The mainstream press often celebrates the ‘tweeting’, ‘facebooking’ and ‘gramming’ of art commentary. Yet online forms of art criticism have a much longer and more varied history than we think. Far preceding the art discussions happening on the likes of Twitter and Facebook. Before art discussions took place on social media, there were networked art projects and art critical Bulletin Board Systems, email discussion lists and blogs. Art Criticism Online: A History provides the first in-depth history of art criticism following the Internet. The book considers the core stages of development and considers where critical practice is heading in the future. Charlotte Frost's Art Criticism Online provides a much needed account and indispensable survey of the ways in which Western art criticism has been profoundly affected and changed by the online environment. Building on the history of networked and participatory criticism predating the Internet, Frost traces three different phases of online art criticism unfolding in early discussion groups, on listservs, and within today's blogosphere and social media platforms. The book expertly captures nuanced transformations in art criticism's content, form and style, analyzing how approaches have shifted in response to the evolution of the art world terrain. Art Criticism Online successfully manages to provide readers with a map of the dynamic expressions of today's critical culture. --Christiane Paul, Adjunct Curator of Digital Art, Whitney Museum, Director/Chief Curator, Sheila C. Johnson Design Center, Parsons/The New School So what happened to art criticism, anyway? This lively history is a vital resource for anyone interested in this question. Drawing on a half-century of examples, the book discusses the new, experimental writing practices the internet has made possible, and its destructive effects, making a persuasive case that art criticism hasn't gone away it's just changed radically. --Michael Connor, Artistic Director, Rhizome
"Invited to exhibit at the 56th Venice Biennale, e-flux journal produced a single issue over a four-month span, publishing an article a day both online and on site from Venice. In essays, poems, short stories, and plays, artists and theorists trace the negative collective that is the subject of contemporary life, in which art, the internet, and globalization have shed their utopian guises but persist as naked power, in the face of apocalyptic ecological disaster and against the claims of the social commons."--Back cover.
In Manifesto for an Independent Revolutionary Art André Breton and Diego Rivera, under the effects of German fascism and Russian Stalinism in society, argued that art can only impact society and be revolutionary if it becomes independent of any social constructs. Almost six decades later, in the rise of what became known as "relational aesthetics", the field of multidisciplinarity is expanding and many artistic projects for social change claim to be multidisciplinarity. However, such projects show that we are still far from a broad discourse of multidisciplinarity. Multidisciplinarity takes a step towards a down-to-earth discussion of the relation between disciplinary discourses and grand narratives in three different projects, focusing mainly on its artistic, cultural and management aspects. Indeed, drawing from the eclectic construction of these three multidisciplinary projects, this volume serves to bridge the gap between the theoretical debates of disciplinary discourses and the harshness of everyday life in communities where projects for social change are being implemented. Presenting a panoptical view that places academic research side by side with daily life, Multidisciplinarity unveils the bigger picture of both projects and interdisciplinary discourses. This insightful volume will appeal to students and researchers interested in fields such as Project Management, Multidisciplinarity, Culture Studies and Organisational Studies.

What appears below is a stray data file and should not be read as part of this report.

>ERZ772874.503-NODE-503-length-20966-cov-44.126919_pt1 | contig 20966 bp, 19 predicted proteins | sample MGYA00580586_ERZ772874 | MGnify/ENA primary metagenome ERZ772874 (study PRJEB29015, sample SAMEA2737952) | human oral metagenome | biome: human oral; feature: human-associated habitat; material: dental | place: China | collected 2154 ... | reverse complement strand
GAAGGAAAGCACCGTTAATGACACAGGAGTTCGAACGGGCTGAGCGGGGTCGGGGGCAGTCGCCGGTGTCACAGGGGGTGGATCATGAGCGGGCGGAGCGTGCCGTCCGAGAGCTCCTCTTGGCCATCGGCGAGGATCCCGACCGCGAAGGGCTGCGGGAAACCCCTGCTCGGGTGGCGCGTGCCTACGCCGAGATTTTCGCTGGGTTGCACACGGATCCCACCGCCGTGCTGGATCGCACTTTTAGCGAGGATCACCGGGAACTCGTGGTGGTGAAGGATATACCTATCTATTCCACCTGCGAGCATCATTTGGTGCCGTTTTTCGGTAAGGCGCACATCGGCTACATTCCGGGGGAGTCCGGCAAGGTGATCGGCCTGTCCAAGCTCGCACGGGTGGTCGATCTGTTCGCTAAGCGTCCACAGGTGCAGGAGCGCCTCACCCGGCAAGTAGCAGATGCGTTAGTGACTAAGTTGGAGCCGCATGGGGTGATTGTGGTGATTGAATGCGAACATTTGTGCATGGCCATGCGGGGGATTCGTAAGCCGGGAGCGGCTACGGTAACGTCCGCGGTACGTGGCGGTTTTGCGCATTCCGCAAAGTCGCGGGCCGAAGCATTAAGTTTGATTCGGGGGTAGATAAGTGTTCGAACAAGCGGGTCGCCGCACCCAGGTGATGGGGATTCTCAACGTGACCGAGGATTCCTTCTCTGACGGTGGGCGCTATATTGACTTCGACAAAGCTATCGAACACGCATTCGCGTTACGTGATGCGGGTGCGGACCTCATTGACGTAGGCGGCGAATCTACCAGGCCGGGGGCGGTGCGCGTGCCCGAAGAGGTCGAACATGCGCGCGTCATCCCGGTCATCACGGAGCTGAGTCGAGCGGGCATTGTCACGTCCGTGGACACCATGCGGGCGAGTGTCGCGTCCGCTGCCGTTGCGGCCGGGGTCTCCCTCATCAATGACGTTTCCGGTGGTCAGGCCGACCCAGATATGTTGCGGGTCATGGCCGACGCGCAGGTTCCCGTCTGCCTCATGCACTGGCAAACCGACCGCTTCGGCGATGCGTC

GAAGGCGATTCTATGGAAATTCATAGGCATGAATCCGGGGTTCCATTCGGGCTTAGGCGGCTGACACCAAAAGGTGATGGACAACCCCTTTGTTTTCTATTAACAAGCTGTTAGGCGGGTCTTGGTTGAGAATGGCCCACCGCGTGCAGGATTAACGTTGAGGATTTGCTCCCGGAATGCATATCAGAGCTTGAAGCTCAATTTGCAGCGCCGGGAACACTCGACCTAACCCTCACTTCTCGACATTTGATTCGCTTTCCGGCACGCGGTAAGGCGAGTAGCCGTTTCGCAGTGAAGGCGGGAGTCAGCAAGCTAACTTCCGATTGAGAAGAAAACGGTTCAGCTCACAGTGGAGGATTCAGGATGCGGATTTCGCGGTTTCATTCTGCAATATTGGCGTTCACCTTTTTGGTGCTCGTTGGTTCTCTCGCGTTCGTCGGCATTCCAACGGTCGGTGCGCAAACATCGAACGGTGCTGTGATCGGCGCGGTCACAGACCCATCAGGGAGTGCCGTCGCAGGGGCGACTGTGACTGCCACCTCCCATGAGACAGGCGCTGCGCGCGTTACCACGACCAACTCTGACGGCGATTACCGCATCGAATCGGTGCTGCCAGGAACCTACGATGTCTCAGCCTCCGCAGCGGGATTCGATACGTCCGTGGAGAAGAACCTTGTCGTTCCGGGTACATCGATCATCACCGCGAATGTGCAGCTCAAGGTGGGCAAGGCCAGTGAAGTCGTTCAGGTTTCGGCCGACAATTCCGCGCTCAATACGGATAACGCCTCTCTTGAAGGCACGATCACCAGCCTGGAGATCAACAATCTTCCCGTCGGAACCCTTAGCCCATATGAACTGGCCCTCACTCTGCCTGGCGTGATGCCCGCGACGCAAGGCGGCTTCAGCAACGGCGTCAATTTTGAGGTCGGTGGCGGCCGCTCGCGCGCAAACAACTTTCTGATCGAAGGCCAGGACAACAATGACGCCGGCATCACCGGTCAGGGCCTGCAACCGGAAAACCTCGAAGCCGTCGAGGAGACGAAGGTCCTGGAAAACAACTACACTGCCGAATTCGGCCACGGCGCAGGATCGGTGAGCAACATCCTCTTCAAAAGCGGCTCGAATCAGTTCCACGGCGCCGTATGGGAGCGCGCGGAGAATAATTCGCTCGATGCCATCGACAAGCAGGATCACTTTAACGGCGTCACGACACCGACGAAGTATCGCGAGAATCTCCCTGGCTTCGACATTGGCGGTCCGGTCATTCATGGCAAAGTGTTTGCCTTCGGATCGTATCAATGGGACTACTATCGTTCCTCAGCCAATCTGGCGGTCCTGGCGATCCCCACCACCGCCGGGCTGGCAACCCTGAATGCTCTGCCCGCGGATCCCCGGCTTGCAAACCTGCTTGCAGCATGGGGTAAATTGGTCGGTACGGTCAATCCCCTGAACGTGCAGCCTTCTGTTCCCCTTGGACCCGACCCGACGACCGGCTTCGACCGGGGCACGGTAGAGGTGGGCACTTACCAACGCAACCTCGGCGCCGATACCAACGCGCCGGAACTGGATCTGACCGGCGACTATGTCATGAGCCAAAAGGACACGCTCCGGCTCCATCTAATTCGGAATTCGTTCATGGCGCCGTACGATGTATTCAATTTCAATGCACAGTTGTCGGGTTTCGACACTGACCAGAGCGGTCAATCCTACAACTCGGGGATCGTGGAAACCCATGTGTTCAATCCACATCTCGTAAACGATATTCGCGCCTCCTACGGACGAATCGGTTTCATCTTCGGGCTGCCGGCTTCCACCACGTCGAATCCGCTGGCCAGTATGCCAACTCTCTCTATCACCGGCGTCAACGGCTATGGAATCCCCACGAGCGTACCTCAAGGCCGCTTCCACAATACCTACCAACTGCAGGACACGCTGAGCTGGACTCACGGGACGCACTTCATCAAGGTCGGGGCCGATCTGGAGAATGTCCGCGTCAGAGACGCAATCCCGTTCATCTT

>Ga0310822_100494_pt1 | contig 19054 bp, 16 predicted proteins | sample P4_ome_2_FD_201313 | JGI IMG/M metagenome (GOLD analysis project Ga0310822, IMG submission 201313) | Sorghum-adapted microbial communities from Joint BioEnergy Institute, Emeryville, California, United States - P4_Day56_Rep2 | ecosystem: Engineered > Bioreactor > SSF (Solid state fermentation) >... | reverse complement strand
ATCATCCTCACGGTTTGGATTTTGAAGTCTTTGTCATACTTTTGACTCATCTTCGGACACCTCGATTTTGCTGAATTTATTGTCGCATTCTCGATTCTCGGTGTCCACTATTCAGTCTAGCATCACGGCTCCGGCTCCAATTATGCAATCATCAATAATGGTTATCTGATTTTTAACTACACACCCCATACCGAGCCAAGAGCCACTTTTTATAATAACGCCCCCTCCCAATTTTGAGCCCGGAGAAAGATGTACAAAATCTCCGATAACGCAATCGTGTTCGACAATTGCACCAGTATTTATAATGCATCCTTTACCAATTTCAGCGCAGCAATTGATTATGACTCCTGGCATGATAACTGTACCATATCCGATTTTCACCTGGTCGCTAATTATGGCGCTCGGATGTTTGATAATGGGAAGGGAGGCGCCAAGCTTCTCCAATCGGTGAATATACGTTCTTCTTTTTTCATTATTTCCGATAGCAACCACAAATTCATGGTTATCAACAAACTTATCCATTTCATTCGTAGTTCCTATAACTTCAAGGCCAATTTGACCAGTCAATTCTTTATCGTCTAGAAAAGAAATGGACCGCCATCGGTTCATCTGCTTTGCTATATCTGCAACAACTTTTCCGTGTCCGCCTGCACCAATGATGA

Art is continuously subjected to insidious forms of censorship. This may be by the Church to guard against moral degeneration, by the State to promote a specific political agenda or by the art market, to elevate one artist above another. Now, and in the last century, artwork that touches on ethnic, religious, sexual, national or institutional sensitivities is liable to be destroyed or hidden away, ignored or side-lined. Drawing from new research into historical and contemporary case-studies, Censoring Art: Silencing the Artwork provides diverse ways of understanding the purpose and mechanisms of art censorship across distinct geopolitical and cultural contexts from Iran, Japan, and Uzbekistan to Britain, Ireland, Canada, Macedonia, Soviet Russia, and Cyprus. Its contributions uncover the impact of this silent control of the production and exhibition of art and consider how censorship has affected art practice and public perceptions of artworks.